How quickly do you accept others? Do strangers feel welcomed by you? Are you viewed as gracious and kind to most people? Would your children say they feel fully accepted by you? As a manager, would your employees say you accept them just as they are?
Consider this statement;
When I choose to unconditionally accept others as they are, I am empowered to help them change.
This is an amazing counterintuitive principle of effective leadership. A key to helping others improve performance is accepting them as they are, mistakes and all. Here’s why.
For you to truly change, you first need to recognize your weakness and mistakes. You must feel safe enough to drop your ego and admit that you are less than perfect. A great coach knows how to help people see their flaws and weaknesses by providing objective feedback. If your coach fully accepts you as you are, you will trust him to help you change and overcome your weaknesses. You will be less defensive and quicker to admit your mistakes and failures. However, if your coach is distant, uncaring, or critical, you will likely be more guarded and slower to admit your weakness and need to change.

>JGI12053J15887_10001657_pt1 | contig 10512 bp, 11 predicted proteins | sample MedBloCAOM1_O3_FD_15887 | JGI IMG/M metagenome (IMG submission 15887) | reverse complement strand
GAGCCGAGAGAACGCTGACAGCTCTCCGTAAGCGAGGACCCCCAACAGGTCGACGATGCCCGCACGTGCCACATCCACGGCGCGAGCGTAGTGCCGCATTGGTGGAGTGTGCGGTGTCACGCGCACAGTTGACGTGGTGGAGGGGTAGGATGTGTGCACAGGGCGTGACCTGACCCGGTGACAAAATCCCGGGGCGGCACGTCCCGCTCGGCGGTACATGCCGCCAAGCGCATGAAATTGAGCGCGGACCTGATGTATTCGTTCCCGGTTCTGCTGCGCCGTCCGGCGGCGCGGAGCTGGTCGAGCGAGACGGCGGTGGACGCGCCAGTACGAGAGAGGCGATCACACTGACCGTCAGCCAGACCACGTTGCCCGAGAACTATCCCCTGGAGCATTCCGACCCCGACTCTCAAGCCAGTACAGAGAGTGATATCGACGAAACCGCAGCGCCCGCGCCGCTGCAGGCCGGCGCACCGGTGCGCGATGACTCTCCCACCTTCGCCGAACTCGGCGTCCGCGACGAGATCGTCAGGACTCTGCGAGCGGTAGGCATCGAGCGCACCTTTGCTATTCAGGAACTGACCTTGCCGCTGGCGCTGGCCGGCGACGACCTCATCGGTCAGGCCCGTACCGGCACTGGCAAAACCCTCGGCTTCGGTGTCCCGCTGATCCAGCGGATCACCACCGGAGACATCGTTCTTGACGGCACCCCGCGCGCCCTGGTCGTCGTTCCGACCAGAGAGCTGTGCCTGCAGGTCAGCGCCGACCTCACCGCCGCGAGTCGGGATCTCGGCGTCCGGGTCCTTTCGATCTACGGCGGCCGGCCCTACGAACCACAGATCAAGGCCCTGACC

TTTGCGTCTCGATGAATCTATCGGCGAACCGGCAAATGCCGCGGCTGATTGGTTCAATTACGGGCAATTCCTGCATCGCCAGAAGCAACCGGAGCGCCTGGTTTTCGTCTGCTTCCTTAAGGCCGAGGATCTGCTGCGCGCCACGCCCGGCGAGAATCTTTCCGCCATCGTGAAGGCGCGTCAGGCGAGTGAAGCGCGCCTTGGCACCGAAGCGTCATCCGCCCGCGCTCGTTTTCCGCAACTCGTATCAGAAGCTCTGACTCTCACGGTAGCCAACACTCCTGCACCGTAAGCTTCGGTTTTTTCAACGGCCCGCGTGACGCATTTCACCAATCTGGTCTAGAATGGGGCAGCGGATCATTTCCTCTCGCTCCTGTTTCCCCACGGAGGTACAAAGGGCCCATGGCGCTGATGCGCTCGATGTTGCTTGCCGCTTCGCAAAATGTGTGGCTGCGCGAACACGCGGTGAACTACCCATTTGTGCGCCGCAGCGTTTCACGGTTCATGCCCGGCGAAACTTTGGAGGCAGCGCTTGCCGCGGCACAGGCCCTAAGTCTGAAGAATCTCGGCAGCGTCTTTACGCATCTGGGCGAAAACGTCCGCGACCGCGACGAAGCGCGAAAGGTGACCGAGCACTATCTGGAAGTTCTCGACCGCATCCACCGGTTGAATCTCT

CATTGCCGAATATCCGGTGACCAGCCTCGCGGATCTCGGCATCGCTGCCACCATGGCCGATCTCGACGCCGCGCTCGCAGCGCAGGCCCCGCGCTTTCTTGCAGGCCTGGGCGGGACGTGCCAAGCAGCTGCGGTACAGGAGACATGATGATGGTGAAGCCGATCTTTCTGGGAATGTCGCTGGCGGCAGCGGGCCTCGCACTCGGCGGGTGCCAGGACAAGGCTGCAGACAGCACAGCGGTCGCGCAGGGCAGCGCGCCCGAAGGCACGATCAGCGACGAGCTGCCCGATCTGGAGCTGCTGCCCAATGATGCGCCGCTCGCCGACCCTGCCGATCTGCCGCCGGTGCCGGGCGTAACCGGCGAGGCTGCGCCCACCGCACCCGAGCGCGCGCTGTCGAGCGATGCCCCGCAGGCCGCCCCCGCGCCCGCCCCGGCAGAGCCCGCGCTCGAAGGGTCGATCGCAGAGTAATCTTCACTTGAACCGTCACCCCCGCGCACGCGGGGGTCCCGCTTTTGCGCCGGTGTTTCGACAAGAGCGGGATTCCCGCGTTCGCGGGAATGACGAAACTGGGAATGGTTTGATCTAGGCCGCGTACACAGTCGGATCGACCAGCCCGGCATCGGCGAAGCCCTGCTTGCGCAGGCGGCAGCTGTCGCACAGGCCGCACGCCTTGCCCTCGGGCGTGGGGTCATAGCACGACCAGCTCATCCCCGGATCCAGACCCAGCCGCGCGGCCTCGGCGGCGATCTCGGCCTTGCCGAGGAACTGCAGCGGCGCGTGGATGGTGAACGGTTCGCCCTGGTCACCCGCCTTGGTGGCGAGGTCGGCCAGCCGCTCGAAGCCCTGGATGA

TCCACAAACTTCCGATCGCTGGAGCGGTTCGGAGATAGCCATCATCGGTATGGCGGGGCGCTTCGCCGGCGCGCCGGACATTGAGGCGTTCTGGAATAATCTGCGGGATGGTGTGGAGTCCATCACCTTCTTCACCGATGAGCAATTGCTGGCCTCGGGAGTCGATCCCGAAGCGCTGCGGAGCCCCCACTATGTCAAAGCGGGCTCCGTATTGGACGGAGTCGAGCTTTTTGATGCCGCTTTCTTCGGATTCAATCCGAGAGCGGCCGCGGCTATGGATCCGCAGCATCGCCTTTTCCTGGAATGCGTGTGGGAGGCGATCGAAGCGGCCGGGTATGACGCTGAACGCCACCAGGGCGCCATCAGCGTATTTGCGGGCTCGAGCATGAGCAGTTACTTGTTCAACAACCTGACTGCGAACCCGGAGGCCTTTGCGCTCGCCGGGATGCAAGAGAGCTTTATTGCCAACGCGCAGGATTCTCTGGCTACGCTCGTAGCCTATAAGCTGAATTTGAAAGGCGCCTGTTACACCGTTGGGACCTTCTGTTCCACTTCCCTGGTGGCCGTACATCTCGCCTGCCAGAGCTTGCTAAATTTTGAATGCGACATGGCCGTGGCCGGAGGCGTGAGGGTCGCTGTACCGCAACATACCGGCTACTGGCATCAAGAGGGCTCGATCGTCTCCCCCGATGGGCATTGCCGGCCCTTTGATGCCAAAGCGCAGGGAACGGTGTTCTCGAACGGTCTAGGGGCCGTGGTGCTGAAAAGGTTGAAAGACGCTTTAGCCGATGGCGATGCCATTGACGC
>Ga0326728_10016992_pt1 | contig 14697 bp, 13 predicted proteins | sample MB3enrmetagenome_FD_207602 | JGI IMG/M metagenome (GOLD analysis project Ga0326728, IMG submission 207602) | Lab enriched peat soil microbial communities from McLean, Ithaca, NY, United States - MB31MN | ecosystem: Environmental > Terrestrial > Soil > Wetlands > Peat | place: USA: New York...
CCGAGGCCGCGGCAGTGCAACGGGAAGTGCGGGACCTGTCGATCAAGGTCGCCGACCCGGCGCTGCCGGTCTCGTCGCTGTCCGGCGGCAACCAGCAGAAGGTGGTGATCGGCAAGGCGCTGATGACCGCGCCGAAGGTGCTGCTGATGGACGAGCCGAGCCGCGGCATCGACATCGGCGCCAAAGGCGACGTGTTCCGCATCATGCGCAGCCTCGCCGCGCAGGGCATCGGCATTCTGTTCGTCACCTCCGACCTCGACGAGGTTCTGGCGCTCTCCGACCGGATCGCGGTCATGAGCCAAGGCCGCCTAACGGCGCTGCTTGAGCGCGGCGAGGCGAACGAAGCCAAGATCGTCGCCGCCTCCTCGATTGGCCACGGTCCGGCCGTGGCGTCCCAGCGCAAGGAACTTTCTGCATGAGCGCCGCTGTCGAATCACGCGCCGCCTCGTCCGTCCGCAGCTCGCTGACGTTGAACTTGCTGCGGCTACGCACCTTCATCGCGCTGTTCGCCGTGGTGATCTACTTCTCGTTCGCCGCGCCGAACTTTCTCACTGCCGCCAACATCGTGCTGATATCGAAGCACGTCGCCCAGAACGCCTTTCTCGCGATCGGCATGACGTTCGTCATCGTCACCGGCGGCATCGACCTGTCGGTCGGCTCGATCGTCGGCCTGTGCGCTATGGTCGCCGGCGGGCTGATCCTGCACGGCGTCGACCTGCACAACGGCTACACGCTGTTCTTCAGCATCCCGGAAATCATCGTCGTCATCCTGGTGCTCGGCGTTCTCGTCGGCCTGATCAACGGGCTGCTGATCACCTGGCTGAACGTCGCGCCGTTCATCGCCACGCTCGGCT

A key to effective coaching is learning to accept people without reservation, and then helping them discover their flaws, weaknesses and mistakes. Providing clear unfiltered feedback is imperative. If they know their coach accepts them completely, they will be more open to the assessment of their performance. The best coaches separate the performance from the person. They combine full unconditional acceptance of the person with an unfiltered clear, direct feedback of the performance and behavior.
How might you improve if you had a coach like that? Who might you help if you were a coach like that? Would you like to have a coach like that, and become a coach like that? Call me.